G. Grandiosity, like showing off, demanding center state all the time, not listening, trying to talk over people’s heads, even expecting “kiss and make-up sessions” to solve problems are out of the norm. Also always expressing mistrust of others, failure to delegate, and being a poor loser in insignificant matters can signals problems.
E. Self-Centerness displayed by ignoring other’s needs and not responding to requests for help can be acts of aggression.
F. Vengeance, such as being over-punitive, refusing to forgive, and bringing up hurtful memories from the past must be seen as over the line actions.
G. Unpredictability, such as explosive ranges over minor frustrations, attacking indiscriminately, dispensing unjust punishments and inflicting harm on others for the sake of it must not be tolerated. Often unpredictability is acted out by constant illogical arguments.
I know this is a long list, but many times we see these types of behaviors and never recognize them as aggression, even when we see them in our own lives! Examine your own lives in view of this list and see if the fight response is your choice of action!
II. Passive Anger – (Flight)
Passive anger is often expressed in the following ways:
A. Secretive Behaviors, such as stockpiling resentments that are expressed behind people’s backs, giving the silent treatment or under the breath muttering, putting other people down, gossiping, anonymous complaints, poison pen letters, and even conning can spell real problems. Avoiding eye contact and stealing, especially “just for the fun of it” are often flight expressions.
B. Manipulation, as seen in provoking people to aggression and then patronizing them, provoking aggression but staying on the sidelines, sabotaging relationships, and using a third party to convey negative feelings, is not the way to properly motivate people! Manipulation can be seen in emotional blackmail, false tearfulness, faking illnesses, withholding money or resources, and even using sexual provocation.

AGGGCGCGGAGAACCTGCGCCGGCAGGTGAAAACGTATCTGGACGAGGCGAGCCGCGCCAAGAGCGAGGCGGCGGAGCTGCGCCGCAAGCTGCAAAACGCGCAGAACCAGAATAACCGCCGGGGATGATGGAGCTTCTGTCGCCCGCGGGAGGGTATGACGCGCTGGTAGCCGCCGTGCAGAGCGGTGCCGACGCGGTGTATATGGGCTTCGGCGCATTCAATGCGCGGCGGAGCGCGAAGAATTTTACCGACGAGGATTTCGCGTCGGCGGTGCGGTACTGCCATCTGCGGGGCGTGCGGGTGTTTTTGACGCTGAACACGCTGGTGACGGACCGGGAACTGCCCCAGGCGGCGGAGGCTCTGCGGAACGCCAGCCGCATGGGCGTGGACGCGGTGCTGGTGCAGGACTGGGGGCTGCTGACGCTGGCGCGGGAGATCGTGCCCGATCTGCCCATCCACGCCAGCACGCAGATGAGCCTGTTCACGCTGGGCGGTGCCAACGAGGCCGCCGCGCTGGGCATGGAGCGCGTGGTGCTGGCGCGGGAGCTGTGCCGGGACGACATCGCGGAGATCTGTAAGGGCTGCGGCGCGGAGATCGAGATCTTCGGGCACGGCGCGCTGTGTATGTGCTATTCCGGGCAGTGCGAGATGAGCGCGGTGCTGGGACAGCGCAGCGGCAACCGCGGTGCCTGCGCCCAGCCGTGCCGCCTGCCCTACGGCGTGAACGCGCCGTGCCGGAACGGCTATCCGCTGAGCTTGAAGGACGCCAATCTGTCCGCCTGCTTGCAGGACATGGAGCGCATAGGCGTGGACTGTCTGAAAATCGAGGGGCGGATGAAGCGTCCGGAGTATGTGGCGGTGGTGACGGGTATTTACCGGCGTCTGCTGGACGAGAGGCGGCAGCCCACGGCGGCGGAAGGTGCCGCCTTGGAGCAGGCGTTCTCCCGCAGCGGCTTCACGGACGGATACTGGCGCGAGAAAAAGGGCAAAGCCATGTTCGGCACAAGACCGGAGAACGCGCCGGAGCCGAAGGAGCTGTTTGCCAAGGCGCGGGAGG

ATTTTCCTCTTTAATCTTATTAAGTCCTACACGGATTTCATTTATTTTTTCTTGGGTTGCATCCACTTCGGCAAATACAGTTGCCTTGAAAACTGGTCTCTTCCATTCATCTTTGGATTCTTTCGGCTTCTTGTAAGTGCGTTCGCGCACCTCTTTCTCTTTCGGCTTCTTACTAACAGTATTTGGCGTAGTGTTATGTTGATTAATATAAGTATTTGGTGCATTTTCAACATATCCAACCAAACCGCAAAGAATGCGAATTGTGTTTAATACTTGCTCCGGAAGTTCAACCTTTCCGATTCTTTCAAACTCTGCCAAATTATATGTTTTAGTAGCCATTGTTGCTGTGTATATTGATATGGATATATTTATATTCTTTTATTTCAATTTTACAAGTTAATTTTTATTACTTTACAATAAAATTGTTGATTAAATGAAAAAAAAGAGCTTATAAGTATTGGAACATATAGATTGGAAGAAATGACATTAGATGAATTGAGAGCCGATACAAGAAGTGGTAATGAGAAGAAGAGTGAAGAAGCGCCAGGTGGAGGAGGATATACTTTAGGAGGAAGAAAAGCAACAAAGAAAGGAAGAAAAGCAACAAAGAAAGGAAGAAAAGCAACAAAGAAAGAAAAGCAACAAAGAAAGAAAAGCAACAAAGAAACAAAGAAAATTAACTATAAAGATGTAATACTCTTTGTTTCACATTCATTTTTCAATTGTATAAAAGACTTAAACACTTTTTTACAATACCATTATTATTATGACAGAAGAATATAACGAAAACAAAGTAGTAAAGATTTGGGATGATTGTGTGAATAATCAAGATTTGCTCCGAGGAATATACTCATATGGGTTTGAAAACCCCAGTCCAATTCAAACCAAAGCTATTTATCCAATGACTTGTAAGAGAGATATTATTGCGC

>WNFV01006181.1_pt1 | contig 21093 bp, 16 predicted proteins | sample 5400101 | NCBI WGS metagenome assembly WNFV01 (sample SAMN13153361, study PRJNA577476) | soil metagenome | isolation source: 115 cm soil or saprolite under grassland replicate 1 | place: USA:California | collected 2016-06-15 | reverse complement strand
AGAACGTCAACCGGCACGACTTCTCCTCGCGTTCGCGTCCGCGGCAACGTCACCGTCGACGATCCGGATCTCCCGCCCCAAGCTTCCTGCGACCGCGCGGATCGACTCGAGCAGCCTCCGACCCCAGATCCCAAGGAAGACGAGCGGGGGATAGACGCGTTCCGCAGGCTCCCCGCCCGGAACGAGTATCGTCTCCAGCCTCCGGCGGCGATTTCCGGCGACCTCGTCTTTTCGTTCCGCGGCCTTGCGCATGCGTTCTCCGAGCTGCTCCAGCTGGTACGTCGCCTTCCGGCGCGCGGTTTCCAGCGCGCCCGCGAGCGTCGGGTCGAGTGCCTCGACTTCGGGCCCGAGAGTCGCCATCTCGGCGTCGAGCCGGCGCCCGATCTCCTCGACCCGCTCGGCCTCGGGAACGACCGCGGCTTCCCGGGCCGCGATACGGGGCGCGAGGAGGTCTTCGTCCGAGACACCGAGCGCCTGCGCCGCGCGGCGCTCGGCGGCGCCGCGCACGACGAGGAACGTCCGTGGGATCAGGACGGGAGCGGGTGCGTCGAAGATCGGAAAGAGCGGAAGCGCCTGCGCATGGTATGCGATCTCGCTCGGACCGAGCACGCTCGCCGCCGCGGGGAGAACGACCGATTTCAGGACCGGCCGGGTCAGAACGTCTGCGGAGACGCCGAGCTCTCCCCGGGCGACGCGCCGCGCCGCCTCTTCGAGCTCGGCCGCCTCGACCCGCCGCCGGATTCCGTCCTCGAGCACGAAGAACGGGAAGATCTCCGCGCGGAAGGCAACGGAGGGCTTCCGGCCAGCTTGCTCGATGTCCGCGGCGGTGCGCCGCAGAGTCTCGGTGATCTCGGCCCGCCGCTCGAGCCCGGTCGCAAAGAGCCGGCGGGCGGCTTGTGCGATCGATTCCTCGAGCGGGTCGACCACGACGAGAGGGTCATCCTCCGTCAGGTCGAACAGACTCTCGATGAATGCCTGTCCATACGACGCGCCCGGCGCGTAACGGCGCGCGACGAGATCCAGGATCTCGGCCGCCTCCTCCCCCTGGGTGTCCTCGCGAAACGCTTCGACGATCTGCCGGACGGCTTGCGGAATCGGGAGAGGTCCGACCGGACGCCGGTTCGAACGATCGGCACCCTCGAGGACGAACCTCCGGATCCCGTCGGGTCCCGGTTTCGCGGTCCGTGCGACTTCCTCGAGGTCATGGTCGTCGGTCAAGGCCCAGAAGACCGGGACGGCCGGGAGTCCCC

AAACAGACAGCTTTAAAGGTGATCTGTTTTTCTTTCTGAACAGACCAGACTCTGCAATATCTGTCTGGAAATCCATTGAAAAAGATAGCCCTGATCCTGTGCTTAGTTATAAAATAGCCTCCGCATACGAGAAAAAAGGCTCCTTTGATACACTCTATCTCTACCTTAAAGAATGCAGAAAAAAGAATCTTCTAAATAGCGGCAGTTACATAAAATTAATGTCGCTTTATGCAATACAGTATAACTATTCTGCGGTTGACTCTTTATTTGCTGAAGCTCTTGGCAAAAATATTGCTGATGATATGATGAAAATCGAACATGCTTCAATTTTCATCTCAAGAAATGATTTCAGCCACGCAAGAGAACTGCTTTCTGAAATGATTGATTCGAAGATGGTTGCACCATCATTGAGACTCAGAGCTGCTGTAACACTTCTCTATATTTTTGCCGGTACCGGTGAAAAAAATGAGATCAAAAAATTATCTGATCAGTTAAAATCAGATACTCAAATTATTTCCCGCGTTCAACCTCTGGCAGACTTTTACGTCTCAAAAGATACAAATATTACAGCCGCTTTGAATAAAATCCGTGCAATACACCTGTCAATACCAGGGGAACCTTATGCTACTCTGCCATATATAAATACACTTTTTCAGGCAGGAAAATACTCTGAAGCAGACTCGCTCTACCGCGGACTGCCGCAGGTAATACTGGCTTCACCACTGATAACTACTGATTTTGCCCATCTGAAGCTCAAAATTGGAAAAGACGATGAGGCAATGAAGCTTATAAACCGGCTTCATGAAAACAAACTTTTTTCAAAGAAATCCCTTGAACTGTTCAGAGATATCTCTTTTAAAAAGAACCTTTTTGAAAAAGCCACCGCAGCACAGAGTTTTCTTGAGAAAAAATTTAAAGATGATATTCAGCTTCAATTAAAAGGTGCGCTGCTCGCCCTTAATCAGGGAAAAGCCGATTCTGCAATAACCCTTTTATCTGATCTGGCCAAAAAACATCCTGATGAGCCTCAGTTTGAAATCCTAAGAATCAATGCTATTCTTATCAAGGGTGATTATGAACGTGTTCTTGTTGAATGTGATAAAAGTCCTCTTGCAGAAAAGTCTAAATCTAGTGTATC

C. Self-Blame is often a tool for flight. Apologizing too often, being overly critical, and inviting unnecessary criticism fools very few people as to the true motivation.
D. Self-Sacrifice, such as being overly helpful, making do with second best, quietly making long suffering sighs without accepting help, or lapping up gratefulness can be signs of problems.
E. Ineffectualness, such as setting yourself and others up for failure, choosing unreliable people to depend on, being accident prone, underachieving, and expressing frustration at insignificant things but ignoring serious ones is often a sign of flight.
F. Dispassion is characterized by giving the cold shoulder or phony smiles, looking cool, sitting on the fence while others sort things out, not responding to other’s anger, and talking of frustrations but showing no feelings. Also dispassionate people often dampen their feelings with substance abuse, overeating and/or oversleeping, and by giving inordinate amounts of time to machines, like computers or video games.
G. Obsessive behaviors, such as needing to be clean and tidy, making a habit of constantly checking things, over-dieting or overeating should be areas of concern. Perfectionism – demanding that all jobs are done perfectly can be a sign of flight!
Conclusion: I realize that we have not begun to deal with anger management, but until we understand the signs of inappropriate anger, we can not learn how to control it. Remember, God has the answer for all our anger needs – let us seek Him and receive His help in our times of need!